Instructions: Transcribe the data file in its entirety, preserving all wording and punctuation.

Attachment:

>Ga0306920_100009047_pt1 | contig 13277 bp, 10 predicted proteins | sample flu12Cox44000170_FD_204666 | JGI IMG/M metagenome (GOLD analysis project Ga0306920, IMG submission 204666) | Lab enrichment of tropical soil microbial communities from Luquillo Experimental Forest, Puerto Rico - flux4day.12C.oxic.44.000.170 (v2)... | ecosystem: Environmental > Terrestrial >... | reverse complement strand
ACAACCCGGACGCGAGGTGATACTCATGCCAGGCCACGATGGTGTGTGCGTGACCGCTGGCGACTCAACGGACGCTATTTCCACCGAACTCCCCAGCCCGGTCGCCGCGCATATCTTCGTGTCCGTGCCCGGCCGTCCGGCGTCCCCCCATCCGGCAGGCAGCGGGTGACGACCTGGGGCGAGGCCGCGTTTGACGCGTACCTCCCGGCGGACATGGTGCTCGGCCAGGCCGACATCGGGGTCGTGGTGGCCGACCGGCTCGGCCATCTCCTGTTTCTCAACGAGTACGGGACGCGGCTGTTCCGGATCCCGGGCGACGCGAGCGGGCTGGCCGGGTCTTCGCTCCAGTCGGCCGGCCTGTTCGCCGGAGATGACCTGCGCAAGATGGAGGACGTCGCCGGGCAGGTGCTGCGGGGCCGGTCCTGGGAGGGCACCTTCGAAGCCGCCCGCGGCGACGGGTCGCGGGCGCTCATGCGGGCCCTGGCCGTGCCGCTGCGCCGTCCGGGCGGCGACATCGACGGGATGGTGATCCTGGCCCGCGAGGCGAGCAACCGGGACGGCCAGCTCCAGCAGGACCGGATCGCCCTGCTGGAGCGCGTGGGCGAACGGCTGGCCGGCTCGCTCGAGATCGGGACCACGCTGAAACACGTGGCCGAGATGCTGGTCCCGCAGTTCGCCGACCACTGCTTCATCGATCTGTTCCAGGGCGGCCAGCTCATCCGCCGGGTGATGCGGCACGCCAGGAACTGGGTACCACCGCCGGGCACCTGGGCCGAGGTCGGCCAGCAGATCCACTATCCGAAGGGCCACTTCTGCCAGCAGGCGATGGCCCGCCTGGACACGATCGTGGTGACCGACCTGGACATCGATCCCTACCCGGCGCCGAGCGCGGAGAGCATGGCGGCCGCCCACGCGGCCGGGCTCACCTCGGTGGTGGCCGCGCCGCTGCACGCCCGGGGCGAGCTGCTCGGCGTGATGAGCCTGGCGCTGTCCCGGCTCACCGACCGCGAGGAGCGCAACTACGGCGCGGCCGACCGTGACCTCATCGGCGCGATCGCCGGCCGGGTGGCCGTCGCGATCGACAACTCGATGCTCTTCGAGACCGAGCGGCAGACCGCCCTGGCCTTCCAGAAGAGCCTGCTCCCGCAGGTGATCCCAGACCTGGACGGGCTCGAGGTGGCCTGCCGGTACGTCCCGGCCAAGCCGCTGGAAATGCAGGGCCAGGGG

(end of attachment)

>Ga0306920_100009047_pt1 | contig 13277 bp, 10 predicted proteins | sample flu12Cox44000170_FD_204666 | JGI IMG/M metagenome (GOLD analysis project Ga0306920, IMG submission 204666) | Lab enrichment of tropical soil microbial communities from Luquillo Experimental Forest, Puerto Rico - flux4day.12C.oxic.44.000.170 (v2)... | ecosystem: Environmental > Terrestrial >... | reverse complement strand
ACAACCCGGACGCGAGGTGATACTCATGCCAGGCCACGATGGTGTGTGCGTGACCGCTGGCGACTCAACGGACGCTATTTCCACCGAACTCCCCAGCCCGGTCGCCGCGCATATCTTCGTGTCCGTGCCCGGCCGTCCGGCGTCCCCCCATCCGGCAGGCAGCGGGTGACGACCTGGGGCGAGGCCGCGTTTGACGCGTACCTCCCGGCGGACATGGTGCTCGGCCAGGCCGACATCGGGGTCGTGGTGGCCGACCGGCTCGGCCATCTCCTGTTTCTCAACGAGTACGGGACGCGGCTGTTCCGGATCCCGGGCGACGCGAGCGGGCTGGCCGGGTCTTCGCTCCAGTCGGCCGGCCTGTTCGCCGGAGATGACCTGCGCAAGATGGAGGACGTCGCCGGGCAGGTGCTGCGGGGCCGGTCCTGGGAGGGCACCTTCGAAGCCGCCCGCGGCGACGGGTCGCGGGCGCTCATGCGGGCCCTGGCCGTGCCGCTGCGCCGTCCGGGCGGCGACATCGACGGGATGGTGATCCTGGCCCGCGAGGCGAGCAACCGGGACGGCCAGCTCCAGCAGGACCGGATCGCCCTGCTGGAGCGCGTGGGCGAACGGCTGGCCGGCTCGCTCGAGATCGGGACCACGCTGAAACACGTGGCCGAGATGCTGGTCCCGCAGTTCGCCGACCACTGCTTCATCGATCTGTTCCAGGGCGGCCAGCTCATCCGCCGGGTGATGCGGCACGCCAGGAACTGGGTACCACCGCCGGGCACCTGGGCCGAGGTCGGCCAGCAGATCCACTATCCGAAGGGCCACTTCTGCCAGCAGGCGATGGCCCGCCTGGACACGATCGTGGTGACCGACCTGGACATCGATCCCTACCCGGCGCCGAGCGCGGAGAGCATGGCGGCCGCCCACGCGGCCGGGCTCACCTCGGTGGTGGCCGCGCCGCTGCACGCCCGGGGCGAGCTGCTCGGCGTGATGAGCCTGGCGCTGTCCCGGCTCACCGACCGCGAGGAGCGCAACTACGGCGCGGCCGACCGTGACCTCATCGGCGCGATCGCCGGCCGGGTGGCCGTCGCGATCGACAACTCGATGCTCTTCGAGACCGAGCGGCAGACCGCCCTGGCCTTCCAGAAGAGCCTGCTCCCGCAGGTGATCCCAGACCTGGACGGGCTCGAGGTGGCCTGCCGGTACGTCCCGGCCAAGCCGCTGGAAATGCAGGGCCAGGGG